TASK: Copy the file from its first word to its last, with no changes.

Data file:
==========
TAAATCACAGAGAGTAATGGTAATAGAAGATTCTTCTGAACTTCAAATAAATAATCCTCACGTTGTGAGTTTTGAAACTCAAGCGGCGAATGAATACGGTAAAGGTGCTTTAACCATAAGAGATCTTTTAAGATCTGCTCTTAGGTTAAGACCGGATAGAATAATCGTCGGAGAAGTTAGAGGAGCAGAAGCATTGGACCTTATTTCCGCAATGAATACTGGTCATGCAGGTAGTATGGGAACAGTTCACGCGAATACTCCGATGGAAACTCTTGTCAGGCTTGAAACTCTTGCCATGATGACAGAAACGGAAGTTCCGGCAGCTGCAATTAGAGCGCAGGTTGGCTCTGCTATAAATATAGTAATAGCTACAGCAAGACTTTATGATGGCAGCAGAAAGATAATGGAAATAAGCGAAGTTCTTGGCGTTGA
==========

TAAATCACAGAGAGTAATGGTAATAGAAGATTCTTCTGAACTTCAAATAAATAATCCTCACGTTGTGAGTTTTGAAACTCAAGCGGCGAATGAATACGGTAAAGGTGCTTTAACCATAAGAGATCTTTTAAGATCTGCTCTTAGGTTAAGACCGGATAGAATAATCGTCGGAGAAGTTAGAGGAGCAGAAGCATTGGACCTTATTTCCGCAATGAATACTGGTCATGCAGGTAGTATGGGAACAGTTCACGCGAATACTCCGATGGAAACTCTTGTCAGGCTTGAAACTCTTGCCATGATGACAGAAACGGAAGTTCCGGCAGCTGCAATTAGAGCGCAGGTTGGCTCTGCTATAAATATAGTAATAGCTACAGCAAGACTTTATGATGGCAGCAGAAAGATAATGGAAATAAGCGAAGTTCTTGGCGTTGA